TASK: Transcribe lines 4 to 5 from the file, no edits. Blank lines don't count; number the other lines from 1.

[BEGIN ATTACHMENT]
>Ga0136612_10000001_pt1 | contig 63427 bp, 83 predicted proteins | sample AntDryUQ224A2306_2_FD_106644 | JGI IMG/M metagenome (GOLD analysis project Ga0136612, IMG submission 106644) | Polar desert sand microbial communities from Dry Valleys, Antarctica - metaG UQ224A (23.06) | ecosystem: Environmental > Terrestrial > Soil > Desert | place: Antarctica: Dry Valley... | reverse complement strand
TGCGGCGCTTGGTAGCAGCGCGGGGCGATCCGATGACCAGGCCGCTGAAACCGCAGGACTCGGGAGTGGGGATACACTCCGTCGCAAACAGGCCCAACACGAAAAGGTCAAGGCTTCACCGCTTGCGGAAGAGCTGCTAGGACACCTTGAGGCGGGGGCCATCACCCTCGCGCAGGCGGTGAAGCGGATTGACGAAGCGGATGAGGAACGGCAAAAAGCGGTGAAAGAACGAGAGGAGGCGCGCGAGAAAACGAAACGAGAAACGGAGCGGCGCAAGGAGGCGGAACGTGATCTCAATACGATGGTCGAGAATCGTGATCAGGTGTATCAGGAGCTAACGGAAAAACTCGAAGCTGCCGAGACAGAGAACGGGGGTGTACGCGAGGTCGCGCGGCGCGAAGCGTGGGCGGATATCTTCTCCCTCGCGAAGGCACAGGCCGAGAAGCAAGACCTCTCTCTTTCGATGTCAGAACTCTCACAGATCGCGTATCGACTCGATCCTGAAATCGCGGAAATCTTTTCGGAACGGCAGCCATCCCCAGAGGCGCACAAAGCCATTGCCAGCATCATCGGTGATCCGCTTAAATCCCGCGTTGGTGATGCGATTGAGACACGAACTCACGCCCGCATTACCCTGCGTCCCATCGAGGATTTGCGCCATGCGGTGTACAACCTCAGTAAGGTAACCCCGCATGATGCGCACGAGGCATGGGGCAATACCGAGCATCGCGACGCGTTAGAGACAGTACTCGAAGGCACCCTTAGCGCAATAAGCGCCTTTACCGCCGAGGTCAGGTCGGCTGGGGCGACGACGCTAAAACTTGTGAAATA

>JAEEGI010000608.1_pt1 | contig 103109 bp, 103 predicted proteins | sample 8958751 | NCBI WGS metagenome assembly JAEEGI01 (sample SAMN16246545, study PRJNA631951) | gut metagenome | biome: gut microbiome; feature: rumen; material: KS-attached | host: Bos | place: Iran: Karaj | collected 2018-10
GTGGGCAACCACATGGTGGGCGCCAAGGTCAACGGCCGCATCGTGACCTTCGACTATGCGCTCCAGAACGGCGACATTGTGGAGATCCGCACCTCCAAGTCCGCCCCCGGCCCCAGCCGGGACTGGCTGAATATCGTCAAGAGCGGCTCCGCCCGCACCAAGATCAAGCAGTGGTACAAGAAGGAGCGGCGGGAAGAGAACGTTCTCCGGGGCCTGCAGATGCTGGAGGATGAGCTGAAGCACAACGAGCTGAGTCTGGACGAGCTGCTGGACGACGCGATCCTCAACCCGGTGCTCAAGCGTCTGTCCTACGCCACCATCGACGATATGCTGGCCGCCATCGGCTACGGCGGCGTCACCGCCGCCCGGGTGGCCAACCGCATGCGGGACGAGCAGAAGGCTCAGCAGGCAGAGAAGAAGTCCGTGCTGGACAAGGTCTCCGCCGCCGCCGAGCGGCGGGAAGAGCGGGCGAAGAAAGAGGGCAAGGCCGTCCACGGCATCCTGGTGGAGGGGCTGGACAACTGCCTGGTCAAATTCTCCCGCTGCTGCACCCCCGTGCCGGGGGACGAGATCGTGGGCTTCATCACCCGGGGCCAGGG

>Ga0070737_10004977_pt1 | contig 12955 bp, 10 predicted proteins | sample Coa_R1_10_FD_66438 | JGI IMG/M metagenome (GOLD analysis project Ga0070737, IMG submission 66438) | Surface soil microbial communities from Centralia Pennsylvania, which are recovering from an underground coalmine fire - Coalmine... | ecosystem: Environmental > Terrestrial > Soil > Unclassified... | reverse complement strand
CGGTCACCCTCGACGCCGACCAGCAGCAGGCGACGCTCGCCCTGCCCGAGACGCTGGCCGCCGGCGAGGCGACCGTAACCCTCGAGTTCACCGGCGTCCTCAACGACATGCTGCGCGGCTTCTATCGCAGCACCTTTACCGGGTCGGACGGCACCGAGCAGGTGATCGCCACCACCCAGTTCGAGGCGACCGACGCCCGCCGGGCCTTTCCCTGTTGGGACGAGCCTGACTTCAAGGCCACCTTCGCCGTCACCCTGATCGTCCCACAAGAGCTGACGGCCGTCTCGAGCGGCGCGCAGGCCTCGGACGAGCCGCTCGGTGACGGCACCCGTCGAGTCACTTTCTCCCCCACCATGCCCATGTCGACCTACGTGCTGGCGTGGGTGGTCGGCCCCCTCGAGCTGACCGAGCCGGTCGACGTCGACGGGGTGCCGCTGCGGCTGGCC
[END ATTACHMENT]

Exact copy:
GTGGGCAACCACATGGTGGGCGCCAAGGTCAACGGCCGCATCGTGACCTTCGACTATGCGCTCCAGAACGGCGACATTGTGGAGATCCGCACCTCCAAGTCCGCCCCCGGCCCCAGCCGGGACTGGCTGAATATCGTCAAGAGCGGCTCCGCCCGCACCAAGATCAAGCAGTGGTACAAGAAGGAGCGGCGGGAAGAGAACGTTCTCCGGGGCCTGCAGATGCTGGAGGATGAGCTGAAGCACAACGAGCTGAGTCTGGACGAGCTGCTGGACGACGCGATCCTCAACCCGGTGCTCAAGCGTCTGTCCTACGCCACCATCGACGATATGCTGGCCGCCATCGGCTACGGCGGCGTCACCGCCGCCCGGGTGGCCAACCGCATGCGGGACGAGCAGAAGGCTCAGCAGGCAGAGAAGAAGTCCGTGCTGGACAAGGTCTCCGCCGCCGCCGAGCGGCGGGAAGAGCGGGCGAAGAAAGAGGGCAAGGCCGTCCACGGCATCCTGGTGGAGGGGCTGGACAACTGCCTGGTCAAATTCTCCCGCTGCTGCACCCCCGTGCCGGGGGACGAGATCGTGGGCTTCATCACCCGGGGCCAGGG

>Ga0070737_10004977_pt1 | contig 12955 bp, 10 predicted proteins | sample Coa_R1_10_FD_66438 | JGI IMG/M metagenome (GOLD analysis project Ga0070737, IMG submission 66438) | Surface soil microbial communities from Centralia Pennsylvania, which are recovering from an underground coalmine fire - Coalmine... | ecosystem: Environmental > Terrestrial > Soil > Unclassified... | reverse complement strand